The internet hacktivist group Anonymous has published personal details of EDL members as part of a campaign against the group. History professor Nigel Copsey notes that "There is no official membership card, or fees/subs as such". This, he suggests, allows the advantage of not having a membership list to leak. In October 2009, the EDL claimed to have thousands of members in scores of branches, and the organisation's spokesman Trevor Kelway explained that about 300 active supporters attended demonstrations with support from Cardiff, Swansea, Luton and Portsmouth. At the time "an analyst" claimed the group had between 300 and 500 active supporters that it could mobilise at any given time. Researchers have suggested that the EDL is unusual among far-right groups, because it seeks to attract non-white support, but its discourse is seen as "one that reflects that of the BNP and others albeit tailored to be more inclusive and by consequence, more relevant to contemporary Britain's inherent diversity". Some scholarly fieldwork into the group noted the anti-racist statements and efforts of EDL organisers but suggested that racism and Islamophobia "may well be more commonplace among the EDL's 'rank and file' than the group's leaders would publicly admit," and one of their marches was heavily promoted on the fascist and white supremacist website "Stormfront."
Tommy Robinson has previously issued an anti-Nazi statement and taken part in the burning of a Nazi flag in a warehouse in Luton, at a 2009 press conference. The EDL expressed support for the monarchy by vowing to rally in support of the wedding of Prince William and Catherine Middleton, but later cancelled the event.
The Guardian has reported conflict in the EDL between a primarily northern-based group called The Infidels, who hold more traditional far-right views, and members in the Midlands and South. The article suggested that the EDL and the British National Party cannot simultaneously survive for long but that right-wing populism will continue.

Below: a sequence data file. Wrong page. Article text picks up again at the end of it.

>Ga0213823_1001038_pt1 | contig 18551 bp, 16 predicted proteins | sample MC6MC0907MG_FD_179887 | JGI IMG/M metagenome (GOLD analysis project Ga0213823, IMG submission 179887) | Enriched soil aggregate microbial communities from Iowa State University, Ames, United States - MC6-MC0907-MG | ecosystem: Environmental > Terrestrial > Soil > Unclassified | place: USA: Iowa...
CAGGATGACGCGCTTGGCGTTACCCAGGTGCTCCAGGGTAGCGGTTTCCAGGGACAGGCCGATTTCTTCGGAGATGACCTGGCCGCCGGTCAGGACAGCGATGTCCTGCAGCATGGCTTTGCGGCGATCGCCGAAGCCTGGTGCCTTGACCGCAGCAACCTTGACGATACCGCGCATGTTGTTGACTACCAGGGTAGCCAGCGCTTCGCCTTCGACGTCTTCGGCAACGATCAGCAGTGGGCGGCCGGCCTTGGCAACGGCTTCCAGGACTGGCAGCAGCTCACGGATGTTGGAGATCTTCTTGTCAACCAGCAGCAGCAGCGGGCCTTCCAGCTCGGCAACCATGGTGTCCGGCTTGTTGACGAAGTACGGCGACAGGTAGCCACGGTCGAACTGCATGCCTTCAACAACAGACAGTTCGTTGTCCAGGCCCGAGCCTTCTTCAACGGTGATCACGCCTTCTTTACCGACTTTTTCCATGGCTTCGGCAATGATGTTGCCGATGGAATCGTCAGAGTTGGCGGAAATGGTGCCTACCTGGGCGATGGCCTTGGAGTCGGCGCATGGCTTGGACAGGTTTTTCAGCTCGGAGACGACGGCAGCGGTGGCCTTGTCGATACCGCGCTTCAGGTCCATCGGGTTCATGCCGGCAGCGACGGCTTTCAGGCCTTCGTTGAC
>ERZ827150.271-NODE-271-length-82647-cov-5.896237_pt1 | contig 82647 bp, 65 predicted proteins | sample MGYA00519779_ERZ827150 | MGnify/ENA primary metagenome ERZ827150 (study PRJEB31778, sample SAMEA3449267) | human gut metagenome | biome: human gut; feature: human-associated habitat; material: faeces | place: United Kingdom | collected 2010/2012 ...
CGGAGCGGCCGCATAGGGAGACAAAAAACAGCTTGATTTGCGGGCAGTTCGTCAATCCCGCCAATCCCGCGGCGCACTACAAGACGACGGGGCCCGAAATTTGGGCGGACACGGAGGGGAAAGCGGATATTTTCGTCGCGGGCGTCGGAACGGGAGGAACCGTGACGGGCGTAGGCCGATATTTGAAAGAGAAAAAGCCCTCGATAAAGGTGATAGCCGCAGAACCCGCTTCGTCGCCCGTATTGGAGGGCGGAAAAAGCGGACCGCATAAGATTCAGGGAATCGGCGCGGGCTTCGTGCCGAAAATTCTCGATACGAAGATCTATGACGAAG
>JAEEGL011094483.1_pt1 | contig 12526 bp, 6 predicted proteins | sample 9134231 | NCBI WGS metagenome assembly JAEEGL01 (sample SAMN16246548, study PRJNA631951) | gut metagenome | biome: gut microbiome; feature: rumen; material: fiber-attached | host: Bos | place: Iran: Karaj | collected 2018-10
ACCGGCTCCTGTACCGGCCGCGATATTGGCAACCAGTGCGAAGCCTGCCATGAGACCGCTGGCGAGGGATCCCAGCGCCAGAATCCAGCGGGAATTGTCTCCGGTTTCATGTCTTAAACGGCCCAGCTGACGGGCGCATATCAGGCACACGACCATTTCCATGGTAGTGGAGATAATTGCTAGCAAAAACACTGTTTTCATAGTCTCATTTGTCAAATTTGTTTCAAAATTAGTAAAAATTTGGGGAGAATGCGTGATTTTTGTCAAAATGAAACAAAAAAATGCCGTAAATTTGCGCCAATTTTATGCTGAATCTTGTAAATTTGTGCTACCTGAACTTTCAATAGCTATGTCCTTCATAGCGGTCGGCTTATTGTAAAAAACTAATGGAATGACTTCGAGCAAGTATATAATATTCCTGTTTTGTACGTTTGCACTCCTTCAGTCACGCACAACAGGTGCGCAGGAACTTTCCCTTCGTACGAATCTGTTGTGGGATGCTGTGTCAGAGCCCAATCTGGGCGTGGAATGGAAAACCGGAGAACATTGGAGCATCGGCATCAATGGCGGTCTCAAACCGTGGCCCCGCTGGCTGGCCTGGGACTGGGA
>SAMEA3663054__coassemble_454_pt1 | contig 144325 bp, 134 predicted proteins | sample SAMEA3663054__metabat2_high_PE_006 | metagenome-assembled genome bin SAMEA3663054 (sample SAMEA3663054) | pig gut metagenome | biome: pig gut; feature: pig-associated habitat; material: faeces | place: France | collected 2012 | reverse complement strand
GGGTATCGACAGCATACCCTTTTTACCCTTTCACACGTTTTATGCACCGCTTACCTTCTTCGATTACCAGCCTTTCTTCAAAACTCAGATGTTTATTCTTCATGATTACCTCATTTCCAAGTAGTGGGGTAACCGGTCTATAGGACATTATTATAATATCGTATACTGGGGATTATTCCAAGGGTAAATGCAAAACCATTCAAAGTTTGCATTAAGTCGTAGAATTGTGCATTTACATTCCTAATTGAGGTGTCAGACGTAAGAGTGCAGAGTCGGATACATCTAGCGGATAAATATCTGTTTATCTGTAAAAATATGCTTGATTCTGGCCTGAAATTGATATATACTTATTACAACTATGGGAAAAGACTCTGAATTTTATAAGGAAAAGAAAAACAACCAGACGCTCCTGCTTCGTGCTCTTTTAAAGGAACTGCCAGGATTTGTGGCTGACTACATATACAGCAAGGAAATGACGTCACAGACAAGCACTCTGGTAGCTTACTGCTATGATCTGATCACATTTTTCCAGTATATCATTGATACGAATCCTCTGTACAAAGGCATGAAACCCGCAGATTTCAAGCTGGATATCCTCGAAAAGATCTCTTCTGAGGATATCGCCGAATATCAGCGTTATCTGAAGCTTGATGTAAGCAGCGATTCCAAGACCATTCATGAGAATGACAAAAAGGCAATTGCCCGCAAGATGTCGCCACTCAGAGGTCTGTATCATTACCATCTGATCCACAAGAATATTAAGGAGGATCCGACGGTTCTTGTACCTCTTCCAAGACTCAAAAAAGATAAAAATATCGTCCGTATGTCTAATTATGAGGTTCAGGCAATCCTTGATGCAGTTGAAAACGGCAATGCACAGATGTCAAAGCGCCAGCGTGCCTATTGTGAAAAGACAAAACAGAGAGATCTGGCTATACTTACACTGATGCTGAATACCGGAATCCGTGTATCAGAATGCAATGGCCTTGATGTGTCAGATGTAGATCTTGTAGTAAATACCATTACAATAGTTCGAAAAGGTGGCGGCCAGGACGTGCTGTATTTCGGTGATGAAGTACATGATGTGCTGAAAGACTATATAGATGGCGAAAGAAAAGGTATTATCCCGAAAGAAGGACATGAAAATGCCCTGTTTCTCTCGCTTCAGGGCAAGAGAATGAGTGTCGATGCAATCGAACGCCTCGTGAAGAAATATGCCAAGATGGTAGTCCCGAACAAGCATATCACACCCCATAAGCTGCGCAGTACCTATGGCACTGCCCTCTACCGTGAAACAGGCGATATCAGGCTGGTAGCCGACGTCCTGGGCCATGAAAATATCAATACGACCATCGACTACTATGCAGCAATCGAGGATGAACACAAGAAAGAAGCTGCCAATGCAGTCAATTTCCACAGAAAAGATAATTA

Since its foundation the principal activity of the EDL has been street demonstrations. In the main these have involved counter demonstrations, violence and frequent arrests. The group makes vigorous attempts to influence public debate and opinion, but Tommy Robinson, who was also deputy leader of the British Freedom Party, asserts that the EDL does not aspire to be a political party: "We know who our masters are. We just want them to do their job."
The deputy leader of the EDL, Kevin Carroll, stood for the BFP in the 2012 Police and Crime Commissioner elections for Bedfordshire Police and polled 8,675 first round votes (10.6%) coming in fourth place with a saved deposit. In January 2013, Carroll replaced Paul Weston as chairman of the BFP.
Association with violence
||This section may require cleanup to meet Wikipedia's quality standards. The specific problem is: repetition of information, and trivia (May 2014) (Learn how and when to remove this template message)|
The group says that its aim is to demonstrate peacefully in English, as well as Welsh, towns and cities, but conflicts with Unite Against Fascism (UAF), local opposition and other opponents have led to street violence, anti-social behaviour and arrests. A proposed march in Luton in September 2009 was banned by the police, citing a threat to public safety. There is normally heavy policing of these demonstrations, due to the likelihood of violence. The cost of policing these demonstrations has ranged from £300,000 to £1 million. Journalists that have covered EDL marches have received death threats, for instance journalist Jason N. Parkinson from The Guardian wrote about receiving a death threat by email from someone he described as an EDL organiser, as well as death threats sent to Marc Vallée, a fellow journalist.